In another bowl mix rice flour, tapioca flour, potato starch, xanthum gum and salt. Once the yeast proofs add it to the bowl of a stand mixer with the melted butter and eggs. On low speed, slowly add the dry ingredients until it is a sticky dough.

Lightly grease a bread pan and put the dough in the pan. Use a spatula to spread the dough evenly in a pan. If you would like a smooth crust on top you can wet your hands slightly and smooth out the dough. Place the pan of dough in a warm place free of drafts (I place it in my oven) for 3-4 hours. It should rise about ½ its original size once it is completely risen.

Pre-heat over to 400 degrees and place the bread pan on the oven for 20 minutes to finish its rising. Bake the loaf for about 30 minutes, the bread should sound hollow when tapped. Cool in the pan for about 10 minutes then place on a cooling rack to complete cooling. 


Saturday, March 3, 2012

Life, the universe and everything....

A few days ago, my son went out to check on the fort that he and some kids had been playing in that was made of a few evergreens and their branches. I told him that he and his sister could go out and take a look at the fort and come right back because I knew the other kids where there. When he didn't come back, I got nervous.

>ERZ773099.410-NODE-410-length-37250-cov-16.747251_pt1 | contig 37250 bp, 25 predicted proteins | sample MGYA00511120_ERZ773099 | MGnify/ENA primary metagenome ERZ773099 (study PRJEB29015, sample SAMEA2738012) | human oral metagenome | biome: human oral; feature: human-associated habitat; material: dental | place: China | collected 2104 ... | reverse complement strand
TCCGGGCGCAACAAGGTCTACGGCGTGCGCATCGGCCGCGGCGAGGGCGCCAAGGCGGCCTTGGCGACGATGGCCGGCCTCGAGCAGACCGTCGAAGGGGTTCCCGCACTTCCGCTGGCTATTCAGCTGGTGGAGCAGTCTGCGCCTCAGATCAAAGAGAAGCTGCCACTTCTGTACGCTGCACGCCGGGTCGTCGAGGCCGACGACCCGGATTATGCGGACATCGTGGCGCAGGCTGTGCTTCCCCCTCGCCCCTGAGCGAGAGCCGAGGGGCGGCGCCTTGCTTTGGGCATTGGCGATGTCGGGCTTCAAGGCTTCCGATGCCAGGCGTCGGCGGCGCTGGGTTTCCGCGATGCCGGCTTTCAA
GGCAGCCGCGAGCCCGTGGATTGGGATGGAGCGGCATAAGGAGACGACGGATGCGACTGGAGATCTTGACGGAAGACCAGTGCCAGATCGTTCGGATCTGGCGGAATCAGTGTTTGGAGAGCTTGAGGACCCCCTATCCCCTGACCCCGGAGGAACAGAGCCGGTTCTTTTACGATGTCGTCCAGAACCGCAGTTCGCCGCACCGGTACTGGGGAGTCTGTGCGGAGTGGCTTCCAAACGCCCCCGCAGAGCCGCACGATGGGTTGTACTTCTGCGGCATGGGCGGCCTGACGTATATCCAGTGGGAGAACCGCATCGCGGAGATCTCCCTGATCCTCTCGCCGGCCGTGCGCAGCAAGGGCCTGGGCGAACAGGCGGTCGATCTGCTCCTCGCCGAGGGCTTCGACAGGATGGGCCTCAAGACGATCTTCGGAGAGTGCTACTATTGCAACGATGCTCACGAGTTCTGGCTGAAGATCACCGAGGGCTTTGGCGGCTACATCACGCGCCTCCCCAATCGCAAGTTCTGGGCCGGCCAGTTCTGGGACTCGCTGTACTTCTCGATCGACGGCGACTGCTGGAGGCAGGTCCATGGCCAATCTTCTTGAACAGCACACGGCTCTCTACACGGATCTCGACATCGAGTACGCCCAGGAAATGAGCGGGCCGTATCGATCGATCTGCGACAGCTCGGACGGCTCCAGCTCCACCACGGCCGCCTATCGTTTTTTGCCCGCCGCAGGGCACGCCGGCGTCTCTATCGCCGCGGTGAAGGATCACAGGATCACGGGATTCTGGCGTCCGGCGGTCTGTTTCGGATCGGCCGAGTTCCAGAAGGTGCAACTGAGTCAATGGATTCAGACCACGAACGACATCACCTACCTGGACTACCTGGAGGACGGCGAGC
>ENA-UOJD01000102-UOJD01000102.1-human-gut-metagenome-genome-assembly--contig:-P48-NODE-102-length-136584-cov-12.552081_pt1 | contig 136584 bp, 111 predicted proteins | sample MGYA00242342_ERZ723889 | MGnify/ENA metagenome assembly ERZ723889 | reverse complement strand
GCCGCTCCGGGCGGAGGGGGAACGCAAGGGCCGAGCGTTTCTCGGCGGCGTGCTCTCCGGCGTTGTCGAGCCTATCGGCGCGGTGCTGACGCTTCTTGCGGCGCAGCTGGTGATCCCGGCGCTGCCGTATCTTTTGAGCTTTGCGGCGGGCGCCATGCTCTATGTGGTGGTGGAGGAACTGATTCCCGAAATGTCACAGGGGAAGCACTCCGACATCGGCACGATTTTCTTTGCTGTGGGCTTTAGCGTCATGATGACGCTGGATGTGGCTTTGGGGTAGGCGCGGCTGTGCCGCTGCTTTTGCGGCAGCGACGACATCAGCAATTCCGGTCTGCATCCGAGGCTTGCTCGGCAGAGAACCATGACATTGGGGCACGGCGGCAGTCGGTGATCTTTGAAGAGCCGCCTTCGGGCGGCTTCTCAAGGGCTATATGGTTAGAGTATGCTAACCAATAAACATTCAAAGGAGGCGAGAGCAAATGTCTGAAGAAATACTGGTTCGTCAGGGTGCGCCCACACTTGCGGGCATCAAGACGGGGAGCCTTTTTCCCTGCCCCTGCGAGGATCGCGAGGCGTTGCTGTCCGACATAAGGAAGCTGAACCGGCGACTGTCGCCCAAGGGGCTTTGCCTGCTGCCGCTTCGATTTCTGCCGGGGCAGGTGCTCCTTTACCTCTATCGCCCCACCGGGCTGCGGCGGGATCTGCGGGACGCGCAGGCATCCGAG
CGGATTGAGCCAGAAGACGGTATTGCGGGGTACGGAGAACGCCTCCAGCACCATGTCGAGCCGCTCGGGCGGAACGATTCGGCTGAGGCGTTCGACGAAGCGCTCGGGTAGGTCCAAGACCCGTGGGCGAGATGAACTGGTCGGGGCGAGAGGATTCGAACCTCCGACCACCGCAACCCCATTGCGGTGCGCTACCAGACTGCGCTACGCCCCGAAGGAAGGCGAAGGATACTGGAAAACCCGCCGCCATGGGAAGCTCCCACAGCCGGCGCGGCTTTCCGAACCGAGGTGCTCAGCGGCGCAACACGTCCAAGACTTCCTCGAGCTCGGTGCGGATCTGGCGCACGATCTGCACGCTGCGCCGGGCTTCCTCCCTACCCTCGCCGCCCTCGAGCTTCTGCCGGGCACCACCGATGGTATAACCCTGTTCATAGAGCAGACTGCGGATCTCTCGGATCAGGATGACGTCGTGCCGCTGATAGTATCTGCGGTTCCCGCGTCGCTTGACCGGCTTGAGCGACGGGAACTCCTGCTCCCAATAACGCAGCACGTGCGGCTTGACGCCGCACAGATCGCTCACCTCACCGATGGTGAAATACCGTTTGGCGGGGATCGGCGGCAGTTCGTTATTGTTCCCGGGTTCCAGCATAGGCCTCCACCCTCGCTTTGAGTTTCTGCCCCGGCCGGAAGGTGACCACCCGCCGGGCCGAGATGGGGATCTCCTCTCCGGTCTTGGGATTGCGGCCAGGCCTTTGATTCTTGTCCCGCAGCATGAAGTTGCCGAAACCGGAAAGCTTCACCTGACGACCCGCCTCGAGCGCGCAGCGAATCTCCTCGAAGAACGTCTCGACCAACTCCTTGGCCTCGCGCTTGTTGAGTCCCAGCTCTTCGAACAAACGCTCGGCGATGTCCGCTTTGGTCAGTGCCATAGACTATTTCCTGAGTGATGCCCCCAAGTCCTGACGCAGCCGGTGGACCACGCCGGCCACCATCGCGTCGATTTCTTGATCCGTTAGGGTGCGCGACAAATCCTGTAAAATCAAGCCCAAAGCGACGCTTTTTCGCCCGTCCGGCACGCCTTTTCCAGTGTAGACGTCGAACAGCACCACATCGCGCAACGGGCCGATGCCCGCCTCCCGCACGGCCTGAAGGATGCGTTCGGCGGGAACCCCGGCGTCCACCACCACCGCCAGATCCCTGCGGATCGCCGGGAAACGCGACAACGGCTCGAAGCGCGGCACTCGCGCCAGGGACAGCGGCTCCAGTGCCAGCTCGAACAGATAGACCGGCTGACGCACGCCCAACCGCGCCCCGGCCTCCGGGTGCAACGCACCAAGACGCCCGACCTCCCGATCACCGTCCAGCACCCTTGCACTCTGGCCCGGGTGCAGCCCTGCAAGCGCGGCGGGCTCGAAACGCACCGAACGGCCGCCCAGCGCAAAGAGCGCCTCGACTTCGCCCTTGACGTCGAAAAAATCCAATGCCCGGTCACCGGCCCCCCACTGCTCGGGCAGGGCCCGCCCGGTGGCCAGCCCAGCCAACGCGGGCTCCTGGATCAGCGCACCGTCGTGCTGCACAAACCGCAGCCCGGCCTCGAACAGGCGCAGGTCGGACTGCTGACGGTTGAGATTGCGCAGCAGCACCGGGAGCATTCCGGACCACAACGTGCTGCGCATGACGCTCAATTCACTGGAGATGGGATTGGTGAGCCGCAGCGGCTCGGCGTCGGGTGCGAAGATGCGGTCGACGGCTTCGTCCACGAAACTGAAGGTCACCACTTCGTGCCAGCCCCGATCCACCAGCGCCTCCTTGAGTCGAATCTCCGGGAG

I walked out and around the corner of our building to find my angry son holding a large tree branch swinging it at the other kids while screaming. Obviously I started to scream at him to try to hinder any physical harm he may inflict upon the other kids. He dropped the branch and ran over to me, his face bright red and tears welling in his eyes. I called for his sister and she climbed out of the tree and slowly made her way over to me. 

When we got inside my son started stomping, throwing himself on the floor and throwing pillows, papers, anything he could get his hands on. He was having a full on fit, what we can atomic tantrums. After knocking off the sign that I had carefully attached to his bedroom door in his rage, I called him over and said I needed to talk to him. 

He told me that the other boys would not listen to him that he was telling them what they needed to do with the fort but they just wouldn't do it. After they refused to listen to his careful instruction, they told him that they didn't want him to play in the fort because he was weird. So one boy stood sentinel keeping him out and that is when the tree branch swinging began.